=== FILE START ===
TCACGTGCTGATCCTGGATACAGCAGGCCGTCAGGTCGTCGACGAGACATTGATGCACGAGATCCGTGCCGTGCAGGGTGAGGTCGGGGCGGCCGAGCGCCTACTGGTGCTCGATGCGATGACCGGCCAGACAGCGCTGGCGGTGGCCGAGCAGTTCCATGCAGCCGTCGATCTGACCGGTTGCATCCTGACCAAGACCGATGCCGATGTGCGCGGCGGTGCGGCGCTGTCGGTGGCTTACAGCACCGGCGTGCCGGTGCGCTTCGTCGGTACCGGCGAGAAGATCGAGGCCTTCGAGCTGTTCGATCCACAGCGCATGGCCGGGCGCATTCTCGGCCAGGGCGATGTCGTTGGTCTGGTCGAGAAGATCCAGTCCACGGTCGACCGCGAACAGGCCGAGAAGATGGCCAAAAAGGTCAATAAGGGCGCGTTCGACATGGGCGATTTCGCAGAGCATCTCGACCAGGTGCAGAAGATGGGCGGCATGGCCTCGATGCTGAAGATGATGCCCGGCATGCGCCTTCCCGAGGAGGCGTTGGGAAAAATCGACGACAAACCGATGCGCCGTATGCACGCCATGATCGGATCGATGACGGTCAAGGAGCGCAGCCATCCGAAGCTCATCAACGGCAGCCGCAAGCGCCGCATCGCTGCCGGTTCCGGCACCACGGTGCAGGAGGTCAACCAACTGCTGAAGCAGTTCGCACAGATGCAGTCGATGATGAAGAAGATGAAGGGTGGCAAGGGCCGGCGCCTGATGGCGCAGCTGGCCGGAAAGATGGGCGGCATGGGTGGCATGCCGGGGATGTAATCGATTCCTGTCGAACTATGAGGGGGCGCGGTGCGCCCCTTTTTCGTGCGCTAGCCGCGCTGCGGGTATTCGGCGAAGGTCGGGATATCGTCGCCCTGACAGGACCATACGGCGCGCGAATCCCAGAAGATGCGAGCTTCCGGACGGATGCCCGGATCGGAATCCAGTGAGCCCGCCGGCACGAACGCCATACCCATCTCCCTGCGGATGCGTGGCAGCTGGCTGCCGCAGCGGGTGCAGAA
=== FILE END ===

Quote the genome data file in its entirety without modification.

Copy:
TCACGTGCTGATCCTGGATACAGCAGGCCGTCAGGTCGTCGACGAGACATTGATGCACGAGATCCGTGCCGTGCAGGGTGAGGTCGGGGCGGCCGAGCGCCTACTGGTGCTCGATGCGATGACCGGCCAGACAGCGCTGGCGGTGGCCGAGCAGTTCCATGCAGCCGTCGATCTGACCGGTTGCATCCTGACCAAGACCGATGCCGATGTGCGCGGCGGTGCGGCGCTGTCGGTGGCTTACAGCACCGGCGTGCCGGTGCGCTTCGTCGGTACCGGCGAGAAGATCGAGGCCTTCGAGCTGTTCGATCCACAGCGCATGGCCGGGCGCATTCTCGGCCAGGGCGATGTCGTTGGTCTGGTCGAGAAGATCCAGTCCACGGTCGACCGCGAACAGGCCGAGAAGATGGCCAAAAAGGTCAATAAGGGCGCGTTCGACATGGGCGATTTCGCAGAGCATCTCGACCAGGTGCAGAAGATGGGCGGCATGGCCTCGATGCTGAAGATGATGCCCGGCATGCGCCTTCCCGAGGAGGCGTTGGGAAAAATCGACGACAAACCGATGCGCCGTATGCACGCCATGATCGGATCGATGACGGTCAAGGAGCGCAGCCATCCGAAGCTCATCAACGGCAGCCGCAAGCGCCGCATCGCTGCCGGTTCCGGCACCACGGTGCAGGAGGTCAACCAACTGCTGAAGCAGTTCGCACAGATGCAGTCGATGATGAAGAAGATGAAGGGTGGCAAGGGCCGGCGCCTGATGGCGCAGCTGGCCGGAAAGATGGGCGGCATGGGTGGCATGCCGGGGATGTAATCGATTCCTGTCGAACTATGAGGGGGCGCGGTGCGCCCCTTTTTCGTGCGCTAGCCGCGCTGCGGGTATTCGGCGAAGGTCGGGATATCGTCGCCCTGACAGGACCATACGGCGCGCGAATCCCAGAAGATGCGAGCTTCCGGACGGATGCCCGGATCGGAATCCAGTGAGCCCGCCGGCACGAACGCCATACCCATCTCCCTGCGGATGCGTGGCAGCTGGCTGCCGCAGCGGGTGCAGAA